The Washington Post

Peale’s ‘Mastodon’: Capturing American ambition

"Exhumation of the Mastodon." Oil on canvas by Charles Willson Peale, ca. 1807; on view at the Maryland Historical Society. (Courtesy The Maryland Historical Society/Courtesy The Maryland Historical Society)

There was good news and bad this month for local dinosaur lovers. The Smithsonian’s National Museum of Natural History took possession (on 50-year loan) of an impressive Tyrannosaurus rex skeleton — but closed its dinosaur hall for a major renovation.

Skeletons like this never fail to excite the imagination, just as they did in 1801 when America mustered its scientific resources to unearth a giant mastodon skeleton in rural Upstate New York. The great American polymath Charles Willson Peale directed the dig and recorded it in a painting that hangs in the Maryland Historical Society in Baltimore. Peale’s “Exhumation of the Mastodon” is a classic American mix of art, public relations, self-promotion and pure intellectual exuberance. The water wheel system makes the scene look more like an early industrial project but was, in fact, Peale’s own invention for keeping the pit dry. The cluster of figures on the right includes Peale, holding an image of the prehistoric beast’s leg; around him are his family members.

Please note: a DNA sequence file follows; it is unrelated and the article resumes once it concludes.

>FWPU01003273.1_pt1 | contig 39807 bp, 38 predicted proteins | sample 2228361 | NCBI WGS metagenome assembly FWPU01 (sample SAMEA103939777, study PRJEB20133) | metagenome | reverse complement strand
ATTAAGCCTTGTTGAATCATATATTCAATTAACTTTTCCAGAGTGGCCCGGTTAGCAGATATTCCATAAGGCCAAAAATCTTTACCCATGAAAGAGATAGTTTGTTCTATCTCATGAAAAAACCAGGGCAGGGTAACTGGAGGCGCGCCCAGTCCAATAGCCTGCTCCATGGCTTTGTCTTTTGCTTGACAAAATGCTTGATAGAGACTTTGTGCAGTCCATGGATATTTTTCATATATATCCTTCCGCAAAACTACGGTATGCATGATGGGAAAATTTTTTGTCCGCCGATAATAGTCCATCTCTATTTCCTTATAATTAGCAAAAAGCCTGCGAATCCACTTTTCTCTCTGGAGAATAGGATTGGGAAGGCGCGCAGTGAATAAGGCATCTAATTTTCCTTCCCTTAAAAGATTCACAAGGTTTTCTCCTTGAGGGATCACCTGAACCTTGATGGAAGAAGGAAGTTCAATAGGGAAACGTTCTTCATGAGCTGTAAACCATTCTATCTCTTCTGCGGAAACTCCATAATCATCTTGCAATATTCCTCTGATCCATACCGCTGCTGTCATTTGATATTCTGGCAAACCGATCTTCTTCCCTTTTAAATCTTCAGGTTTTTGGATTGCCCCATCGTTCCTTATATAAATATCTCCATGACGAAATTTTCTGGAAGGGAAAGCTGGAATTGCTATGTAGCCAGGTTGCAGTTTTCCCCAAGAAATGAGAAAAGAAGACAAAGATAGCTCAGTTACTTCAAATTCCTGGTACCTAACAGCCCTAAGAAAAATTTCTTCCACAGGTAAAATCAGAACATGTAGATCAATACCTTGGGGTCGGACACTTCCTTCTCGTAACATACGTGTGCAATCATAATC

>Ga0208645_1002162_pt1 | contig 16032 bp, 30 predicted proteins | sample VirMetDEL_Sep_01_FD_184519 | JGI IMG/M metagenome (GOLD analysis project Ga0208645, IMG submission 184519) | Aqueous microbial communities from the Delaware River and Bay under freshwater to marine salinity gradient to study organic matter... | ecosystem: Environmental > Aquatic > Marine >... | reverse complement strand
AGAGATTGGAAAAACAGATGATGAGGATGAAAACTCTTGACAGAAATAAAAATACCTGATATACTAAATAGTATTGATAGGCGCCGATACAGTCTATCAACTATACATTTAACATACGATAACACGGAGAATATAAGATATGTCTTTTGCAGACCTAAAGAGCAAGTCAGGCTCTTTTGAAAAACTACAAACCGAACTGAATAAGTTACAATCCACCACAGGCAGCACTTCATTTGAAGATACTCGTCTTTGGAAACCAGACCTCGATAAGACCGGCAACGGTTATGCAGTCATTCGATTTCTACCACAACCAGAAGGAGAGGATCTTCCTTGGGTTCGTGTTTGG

The mastodon ended up in a museum in Germany, where it remains today. But the painting captures America’s ambition: to create its own history and prehistory, to exercise its scientific and organizational resources, master its still largely unexplored territory, ally science and industry to greater ends, and record it all for posterity — and silence European skeptics, who still considered the nascent republic a backwater, politically, intellectually and artistically.

Philip Kennicott is the Pulitzer Prize-winning Art and Architecture Critic of The Washington Post. He has been on staff at the Post since 1999, first as Classical Music Critic, then as Culture Critic.
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